OUT OF OF­FICE

John Krasinski emerges from di­rect­ing his wife in a hor­ror movie with his sense of hu­mour still mirac­u­lously in­tact.

Sharp Magazine Middle East (English) - - Contents - BY ALEX NINO GHECIU • PHO­TOG­RA­PHY BY DOUG INGLISH

If there were a cam­era film­ing him right now, John Krasinski would be look­ing di­rectly into it.

Check­ing his phone in the back of a car in L.A. and find­ing his name trend­ing on Twit­ter, he’d turn and break the fourth wall — like he did as Jim Halpert so many times on NBC’S The Of­fice — to give us that patented “You see­ing this?” look.

Ap­par­ently, Krasinski learns, he has been cast as the new Peter Parker. Or so say head­lines that have been pop­ping up all day, claim­ing he’ll be play­ing an older Spidey — or voic­ing him, any­way — in the up­com­ing an­i­mated film Spi­der-man: Into the Spi­der-verse. Ex­cept that he won’t. It’s fake news.

“How did I lose a job I didn’t even know I was up for?” Krasinski won­ders. “What hap­pened?”

He isn’t dwelling on it, though. Af­ter all, he’s about to go film an episode of Ellen, and Ellen re­quires fo­cus. She’ll be ask­ing him ques­tions about his A-list movie-star wife Emily Blunt, his new movie A Quiet Place (which he di­rected and co-stars in along­side her), their two daugh­ters Hazel and Vi­o­let, and his beard. Then Ellen will try to scare him with a man jump­ing out of a box.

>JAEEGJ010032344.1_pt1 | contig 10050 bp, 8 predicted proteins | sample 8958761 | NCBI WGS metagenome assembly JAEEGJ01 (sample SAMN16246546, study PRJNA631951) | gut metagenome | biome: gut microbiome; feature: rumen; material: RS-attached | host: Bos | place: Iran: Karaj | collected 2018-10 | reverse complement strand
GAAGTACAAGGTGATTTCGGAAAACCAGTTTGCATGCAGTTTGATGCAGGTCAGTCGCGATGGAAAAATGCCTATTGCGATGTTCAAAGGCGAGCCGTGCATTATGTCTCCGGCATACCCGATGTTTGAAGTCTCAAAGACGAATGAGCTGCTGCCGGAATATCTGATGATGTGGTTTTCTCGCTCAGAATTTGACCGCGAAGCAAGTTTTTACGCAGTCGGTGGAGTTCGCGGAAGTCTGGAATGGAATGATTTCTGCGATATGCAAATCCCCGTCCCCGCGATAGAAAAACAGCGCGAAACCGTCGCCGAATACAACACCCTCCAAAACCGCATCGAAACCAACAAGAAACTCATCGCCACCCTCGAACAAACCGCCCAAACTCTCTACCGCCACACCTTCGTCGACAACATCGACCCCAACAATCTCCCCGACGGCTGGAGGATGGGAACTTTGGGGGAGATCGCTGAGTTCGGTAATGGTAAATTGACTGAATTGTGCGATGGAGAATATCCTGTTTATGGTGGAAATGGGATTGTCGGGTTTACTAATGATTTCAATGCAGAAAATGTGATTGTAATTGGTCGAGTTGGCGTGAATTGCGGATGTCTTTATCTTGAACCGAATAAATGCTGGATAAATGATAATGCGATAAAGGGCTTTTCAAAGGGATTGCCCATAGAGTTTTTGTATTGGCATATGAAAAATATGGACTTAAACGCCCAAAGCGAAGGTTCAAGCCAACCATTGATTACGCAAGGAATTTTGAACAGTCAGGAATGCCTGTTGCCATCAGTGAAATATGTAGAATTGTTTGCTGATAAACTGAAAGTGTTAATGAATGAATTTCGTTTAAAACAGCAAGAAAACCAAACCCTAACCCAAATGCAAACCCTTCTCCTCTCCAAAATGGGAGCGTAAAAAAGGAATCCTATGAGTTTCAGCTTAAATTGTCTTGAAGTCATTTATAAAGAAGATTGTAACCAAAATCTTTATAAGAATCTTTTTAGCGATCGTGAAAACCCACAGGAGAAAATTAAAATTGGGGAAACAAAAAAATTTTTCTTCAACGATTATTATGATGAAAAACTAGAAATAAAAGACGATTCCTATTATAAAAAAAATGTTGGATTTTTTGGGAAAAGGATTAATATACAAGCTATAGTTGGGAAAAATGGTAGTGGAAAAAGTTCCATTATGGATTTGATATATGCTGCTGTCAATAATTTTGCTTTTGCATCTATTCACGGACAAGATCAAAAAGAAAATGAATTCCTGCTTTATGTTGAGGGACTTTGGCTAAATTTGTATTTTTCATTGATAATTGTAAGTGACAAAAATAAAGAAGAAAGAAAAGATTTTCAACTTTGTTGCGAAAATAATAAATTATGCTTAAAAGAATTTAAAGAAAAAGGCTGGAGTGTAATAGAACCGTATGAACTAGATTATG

That’s a lot of at­ten­tion for one day. Es­pe­cially for Krasinski, who, de­spite be­ing fa­mous, is a pretty nor­mal dude. The pub­lic eye, and all its pri­vacy-oblit­er­at­ing byprod­ucts, can feel a bit much to him. It’s ob­vi­ous his mind is al­ready at home with his fam­ily in, yeah, their quiet place.

Even be­fore talk­ing to Krasinski, you ex­pect him to be a re­lat­able, chill guy. Prob­a­bly be­cause you watched him play a re­lat­able, chill guy on a mega-pop­u­lar mock­u­men­tary sit­com for a decade. He’s Jim Halpert, The Of­fice’s nice, sane au­di­ence stand-in. And yet, if the en­ter­tain­ment in­dus­try is a dys­func­tional mid-cap cor­po­ra­tion, then Krasinski is up for a mas­sive pro­mo­tion. At 38, he’s on the precipice of be­com­ing Hol­ly­wood’s next big ac­tion hero. You can see him whoop­ing su­per­nat­u­ral mon­ster ass in the Michael Bay–pro­duced A Quiet Place, and this sum­mer he’ll be tak­ing down ter­ror­ists as ev­ery­one’s favourite Tom Clancy char­ac­ter in Ama­zon’s Jack Ryan series.

He’s on his way to achiev­ing Chris sta­tus — that is, to be­ing the sort of strap­ping lead­ing man who gets his own (non-an­i­mated) su­per­hero fran­chise nowa­days (see: Hemsworth, Evans, Pratt, Pine). He’s even got a shred­ded new Chris body to boot.

But he’s not there yet. For John to truly be­come a Chris, here’s what needs to hap­pen: a) You’ll have to stop think­ing of him as a Jim, b) I’ll have to quit it with the Of­fice ref­er­ences, and c) He’ll have to get used to this whole fame thing.

Of course, that’s if he even wants the job in the first place.

It’s only weird,” says Krasinski. I’ve just asked if be­ing one half of a so-called Hol­ly­wood power cou­ple, and the spot­light that comes with it, ever feels awk­ward. “I mean, it’s a weird thing to have peo­ple fol­low you and know your ev­ery move. It’s ob­vi­ously part of the equa­tion; it’s some­thing that you have to live with. But, bizarrely, I’m a pretty shy per­son. So to grow up in Bos­ton be­ing timid and then, all of a sud­den, to have peo­ple know where you had lunch, and with who, is re­ally strange.”